Expect The Monkey Cage’s content to stay largely the same. (In a comment on the announcement post, Sides notes that content that’s of interest only specifically to political science academics — like complaints of how boring polisci conferences can be — would likely be cut back.) But the business model will change, in part because there really hasn’t been one up to this point.
Loyal readers can take a breath: Monkey Cage content will be excluded from the Post’s paywall for a year. Says Sides: “The year outside the paywall is just sort of a way to transition from having no such structure to having one, and hopefully that will make the transition for our current readers a relatively easy one.”
Ads will become a part of the blog for the first time. “To me it was neither here nor there, that there are ads on the site. It doesn’t effect what we’re saying or writing, and obviously all of that work is not handled by us,” says Sides. Revenue produced by the site will be split in some fashion between the Post and The Monkey Cage’s contributors. But of course, as full time professors, most of those individuals have lots of other responsibilities on their hands. “We’re not being hired — I won’t draw a salary from The Post,” says Sides. “We’re all going to keep our day jobs, as it were.”
For the Post, the deal means new content for minimal extra staff hours while building out its “smart analysis brand.” The Monkey Cage, in return, is looking at pageviews at levels it’s never seen before. “It’s the difference between a tablespoon and an ocean,” says Sides. “I’m not sure we’re headed for a life of luxury and riches, but that’s not why we’re doing this in the first place. We’re doing it because we like to write this way and we think it’s important to communicate what we know to a broader audience.”
The inherent obstacles to bringing that kind of academic work to a substantial audience is what motivated the foundation of The Monkey Cage. “We write poorly; we write methodologies that are only accessible to specialists; we hide our research behind paywalls,” says Sides, speaking of the academy. “I feel like one of the things The Monkey Cage has tried to do was emulate some of the academic blogs that were trying to break down those barriers, and it’s pleasing to think that news organizations are starting to see that academics can write in ways that are engaging enough to warrant not just an occasional link, but a degree of sponsorship and institutional support.”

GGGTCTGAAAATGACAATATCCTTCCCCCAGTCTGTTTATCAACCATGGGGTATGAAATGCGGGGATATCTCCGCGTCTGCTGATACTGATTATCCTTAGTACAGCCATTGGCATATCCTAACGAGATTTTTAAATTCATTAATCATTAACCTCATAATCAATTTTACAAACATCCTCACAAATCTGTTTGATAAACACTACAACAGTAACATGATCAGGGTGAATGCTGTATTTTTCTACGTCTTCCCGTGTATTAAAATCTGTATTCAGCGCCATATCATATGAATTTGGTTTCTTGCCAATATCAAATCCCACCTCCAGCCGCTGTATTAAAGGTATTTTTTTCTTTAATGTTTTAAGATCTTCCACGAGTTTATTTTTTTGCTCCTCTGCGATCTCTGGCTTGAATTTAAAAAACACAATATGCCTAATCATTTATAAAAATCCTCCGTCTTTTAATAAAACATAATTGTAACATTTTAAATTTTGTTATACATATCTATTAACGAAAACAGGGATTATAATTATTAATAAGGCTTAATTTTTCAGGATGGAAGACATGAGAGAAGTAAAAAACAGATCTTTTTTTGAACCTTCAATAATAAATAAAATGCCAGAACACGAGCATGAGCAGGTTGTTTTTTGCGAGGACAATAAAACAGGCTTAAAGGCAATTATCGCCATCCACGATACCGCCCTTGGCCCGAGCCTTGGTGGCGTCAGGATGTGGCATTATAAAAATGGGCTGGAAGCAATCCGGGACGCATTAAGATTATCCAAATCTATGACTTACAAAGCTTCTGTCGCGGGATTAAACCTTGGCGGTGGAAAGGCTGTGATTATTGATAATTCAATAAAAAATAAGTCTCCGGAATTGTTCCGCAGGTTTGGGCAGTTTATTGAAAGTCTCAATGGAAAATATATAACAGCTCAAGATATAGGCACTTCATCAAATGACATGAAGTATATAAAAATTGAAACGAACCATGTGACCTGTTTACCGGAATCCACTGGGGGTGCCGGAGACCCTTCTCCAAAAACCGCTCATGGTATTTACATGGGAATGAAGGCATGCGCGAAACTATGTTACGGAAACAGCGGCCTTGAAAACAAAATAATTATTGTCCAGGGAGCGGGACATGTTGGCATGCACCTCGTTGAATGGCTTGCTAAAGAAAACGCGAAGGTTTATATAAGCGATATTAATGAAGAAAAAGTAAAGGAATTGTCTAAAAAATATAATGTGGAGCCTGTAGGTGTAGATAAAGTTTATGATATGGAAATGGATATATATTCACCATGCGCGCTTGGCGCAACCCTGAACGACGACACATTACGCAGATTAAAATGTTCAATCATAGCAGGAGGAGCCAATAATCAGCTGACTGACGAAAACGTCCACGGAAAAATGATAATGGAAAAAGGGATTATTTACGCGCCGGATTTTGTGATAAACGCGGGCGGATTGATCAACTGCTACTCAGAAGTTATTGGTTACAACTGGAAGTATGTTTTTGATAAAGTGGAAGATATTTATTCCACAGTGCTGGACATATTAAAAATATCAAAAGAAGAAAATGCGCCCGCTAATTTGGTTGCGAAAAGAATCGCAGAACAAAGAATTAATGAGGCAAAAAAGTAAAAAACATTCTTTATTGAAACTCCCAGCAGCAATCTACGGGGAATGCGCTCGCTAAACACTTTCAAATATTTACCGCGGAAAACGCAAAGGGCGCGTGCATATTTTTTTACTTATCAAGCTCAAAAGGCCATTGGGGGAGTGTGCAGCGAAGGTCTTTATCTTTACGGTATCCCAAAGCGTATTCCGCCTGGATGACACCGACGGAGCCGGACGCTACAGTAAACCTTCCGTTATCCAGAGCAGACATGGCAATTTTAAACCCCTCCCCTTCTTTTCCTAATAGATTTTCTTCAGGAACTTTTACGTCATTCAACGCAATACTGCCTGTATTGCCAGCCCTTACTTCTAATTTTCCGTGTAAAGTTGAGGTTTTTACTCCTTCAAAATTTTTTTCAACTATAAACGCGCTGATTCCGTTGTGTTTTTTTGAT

Nate Silver may not be an academic, but his application of hard analysis to issues usually covered in fuzzier tones is an obvious parallel to what The Monkey Cage tries to do. Sides says he’s pleased by the comparison, which he calls “apt,” but not just for himself and fellow contributors.
“I think one of the things that Nate Silver has done that has been a real service to social science and political science is that political phenomena can be understood by using quantitative information,” he says. “It’s not a substitute for the kind of granular detail and knowledge that you can get as a reporter on the ground who’s in conversation with decision makers, in campaigns or on the Hill. I don’t think those things are opposite. But there’s a way that they can complement each other.”
Of course, Silver recently made headlines with the announcement that he would be leaving the Times, which raises questions about the sustainability and longevity of expert-driven, independent blog brands. If The Monkey Cage hits it big, it’ll be an interesting renewal negotiation in three years. But for now, The Post is satisfied and says they’d definitely consider pursuing more partnerships like this one.
“Expert blogs have matured into high quality news sites for readers,” says the Post’s Bell. “It’s in line what we’ve always done in journalism: seek out the best reporters wherever they may be and try and hire them. It just so happens that a lot of great writers happen to be online these days.”
Image by Ery: The Shots used through a Creative Commons license.